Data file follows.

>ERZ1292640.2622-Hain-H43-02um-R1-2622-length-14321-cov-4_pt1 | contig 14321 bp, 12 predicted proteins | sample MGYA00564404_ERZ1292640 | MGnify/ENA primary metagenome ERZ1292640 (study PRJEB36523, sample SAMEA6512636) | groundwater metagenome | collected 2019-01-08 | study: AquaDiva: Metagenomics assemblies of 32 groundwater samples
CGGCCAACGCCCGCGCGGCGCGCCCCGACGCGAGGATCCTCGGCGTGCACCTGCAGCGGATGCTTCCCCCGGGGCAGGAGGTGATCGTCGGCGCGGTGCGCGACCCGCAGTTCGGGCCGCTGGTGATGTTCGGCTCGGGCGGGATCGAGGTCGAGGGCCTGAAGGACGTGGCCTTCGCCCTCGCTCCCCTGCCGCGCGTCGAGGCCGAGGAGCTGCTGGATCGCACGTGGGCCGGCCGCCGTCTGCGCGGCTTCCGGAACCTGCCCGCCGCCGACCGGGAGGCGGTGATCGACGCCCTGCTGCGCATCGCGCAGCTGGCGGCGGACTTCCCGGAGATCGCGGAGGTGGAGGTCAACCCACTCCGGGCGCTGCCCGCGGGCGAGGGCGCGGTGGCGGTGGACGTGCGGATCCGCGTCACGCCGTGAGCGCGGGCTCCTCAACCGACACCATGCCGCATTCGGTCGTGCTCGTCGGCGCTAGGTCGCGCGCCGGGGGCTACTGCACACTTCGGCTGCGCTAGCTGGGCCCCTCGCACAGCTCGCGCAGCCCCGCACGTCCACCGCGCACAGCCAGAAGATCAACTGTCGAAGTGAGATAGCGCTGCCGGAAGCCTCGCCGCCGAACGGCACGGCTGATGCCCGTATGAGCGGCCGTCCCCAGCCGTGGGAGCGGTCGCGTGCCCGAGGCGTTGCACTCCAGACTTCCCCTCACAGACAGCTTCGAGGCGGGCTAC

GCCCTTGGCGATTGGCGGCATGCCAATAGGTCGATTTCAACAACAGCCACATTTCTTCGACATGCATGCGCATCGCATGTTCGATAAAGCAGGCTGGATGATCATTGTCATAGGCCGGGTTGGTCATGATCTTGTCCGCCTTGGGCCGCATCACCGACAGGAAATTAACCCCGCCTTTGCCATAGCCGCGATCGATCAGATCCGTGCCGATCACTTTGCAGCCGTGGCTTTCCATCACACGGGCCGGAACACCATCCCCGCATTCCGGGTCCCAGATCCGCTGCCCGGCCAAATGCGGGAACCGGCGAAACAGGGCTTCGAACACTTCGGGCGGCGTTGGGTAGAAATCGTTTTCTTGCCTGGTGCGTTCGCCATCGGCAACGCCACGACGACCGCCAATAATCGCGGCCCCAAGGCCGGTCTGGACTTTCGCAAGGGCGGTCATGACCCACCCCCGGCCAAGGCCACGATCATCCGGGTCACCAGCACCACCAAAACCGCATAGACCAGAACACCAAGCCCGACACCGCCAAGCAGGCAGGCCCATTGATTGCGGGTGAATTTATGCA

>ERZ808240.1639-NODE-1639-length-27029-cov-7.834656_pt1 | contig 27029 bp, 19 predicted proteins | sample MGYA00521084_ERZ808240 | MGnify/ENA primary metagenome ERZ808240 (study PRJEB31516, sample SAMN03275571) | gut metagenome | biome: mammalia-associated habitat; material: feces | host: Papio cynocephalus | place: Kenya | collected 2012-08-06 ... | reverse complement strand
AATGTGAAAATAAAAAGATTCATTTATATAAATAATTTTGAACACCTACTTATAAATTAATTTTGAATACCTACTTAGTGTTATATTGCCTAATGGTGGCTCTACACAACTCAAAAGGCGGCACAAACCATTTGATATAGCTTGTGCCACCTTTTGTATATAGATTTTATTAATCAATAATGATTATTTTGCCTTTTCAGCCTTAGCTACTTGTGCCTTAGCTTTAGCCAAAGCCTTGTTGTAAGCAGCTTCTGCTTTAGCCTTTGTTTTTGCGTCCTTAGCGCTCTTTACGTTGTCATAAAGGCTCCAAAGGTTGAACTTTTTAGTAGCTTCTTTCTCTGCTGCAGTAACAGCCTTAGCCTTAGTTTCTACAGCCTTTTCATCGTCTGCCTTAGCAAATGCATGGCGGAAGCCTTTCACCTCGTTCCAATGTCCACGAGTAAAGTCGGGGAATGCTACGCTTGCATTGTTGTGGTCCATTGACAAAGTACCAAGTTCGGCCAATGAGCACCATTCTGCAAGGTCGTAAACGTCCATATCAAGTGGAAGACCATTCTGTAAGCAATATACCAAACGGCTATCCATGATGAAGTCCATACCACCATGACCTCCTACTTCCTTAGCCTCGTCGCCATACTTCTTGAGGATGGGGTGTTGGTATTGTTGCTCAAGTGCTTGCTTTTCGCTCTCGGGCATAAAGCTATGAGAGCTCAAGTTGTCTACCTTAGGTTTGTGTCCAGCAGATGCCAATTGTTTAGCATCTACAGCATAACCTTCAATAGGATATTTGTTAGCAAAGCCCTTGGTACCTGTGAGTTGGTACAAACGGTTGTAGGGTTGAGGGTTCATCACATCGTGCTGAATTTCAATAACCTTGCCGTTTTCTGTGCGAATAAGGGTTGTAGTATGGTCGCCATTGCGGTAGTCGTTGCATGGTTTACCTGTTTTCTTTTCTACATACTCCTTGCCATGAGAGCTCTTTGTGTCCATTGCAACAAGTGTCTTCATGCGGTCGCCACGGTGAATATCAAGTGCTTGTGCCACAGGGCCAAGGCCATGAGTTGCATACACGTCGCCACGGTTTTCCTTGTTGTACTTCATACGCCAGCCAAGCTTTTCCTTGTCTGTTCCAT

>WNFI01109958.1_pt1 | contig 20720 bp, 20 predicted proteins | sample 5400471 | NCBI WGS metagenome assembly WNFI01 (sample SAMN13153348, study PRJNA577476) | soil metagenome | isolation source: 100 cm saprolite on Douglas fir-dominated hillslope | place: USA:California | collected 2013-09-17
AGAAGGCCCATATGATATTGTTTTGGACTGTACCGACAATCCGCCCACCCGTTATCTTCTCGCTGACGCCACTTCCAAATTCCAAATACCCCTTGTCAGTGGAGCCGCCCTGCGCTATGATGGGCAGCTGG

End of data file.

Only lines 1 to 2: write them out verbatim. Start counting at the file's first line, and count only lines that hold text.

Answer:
>ERZ1292640.2622-Hain-H43-02um-R1-2622-length-14321-cov-4_pt1 | contig 14321 bp, 12 predicted proteins | sample MGYA00564404_ERZ1292640 | MGnify/ENA primary metagenome ERZ1292640 (study PRJEB36523, sample SAMEA6512636) | groundwater metagenome | collected 2019-01-08 | study: AquaDiva: Metagenomics assemblies of 32 groundwater samples
CGGCCAACGCCCGCGCGGCGCGCCCCGACGCGAGGATCCTCGGCGTGCACCTGCAGCGGATGCTTCCCCCGGGGCAGGAGGTGATCGTCGGCGCGGTGCGCGACCCGCAGTTCGGGCCGCTGGTGATGTTCGGCTCGGGCGGGATCGAGGTCGAGGGCCTGAAGGACGTGGCCTTCGCCCTCGCTCCCCTGCCGCGCGTCGAGGCCGAGGAGCTGCTGGATCGCACGTGGGCCGGCCGCCGTCTGCGCGGCTTCCGGAACCTGCCCGCCGCCGACCGGGAGGCGGTGATCGACGCCCTGCTGCGCATCGCGCAGCTGGCGGCGGACTTCCCGGAGATCGCGGAGGTGGAGGTCAACCCACTCCGGGCGCTGCCCGCGGGCGAGGGCGCGGTGGCGGTGGACGTGCGGATCCGCGTCACGCCGTGAGCGCGGGCTCCTCAACCGACACCATGCCGCATTCGGTCGTGCTCGTCGGCGCTAGGTCGCGCGCCGGGGGCTACTGCACACTTCGGCTGCGCTAGCTGGGCCCCTCGCACAGCTCGCGCAGCCCCGCACGTCCACCGCGCACAGCCAGAAGATCAACTGTCGAAGTGAGATAGCGCTGCCGGAAGCCTCGCCGCCGAACGGCACGGCTGATGCCCGTATGAGCGGCCGTCCCCAGCCGTGGGAGCGGTCGCGTGCCCGAGGCGTTGCACTCCAGACTTCCCCTCACAGACAGCTTCGAGGCGGGCTAC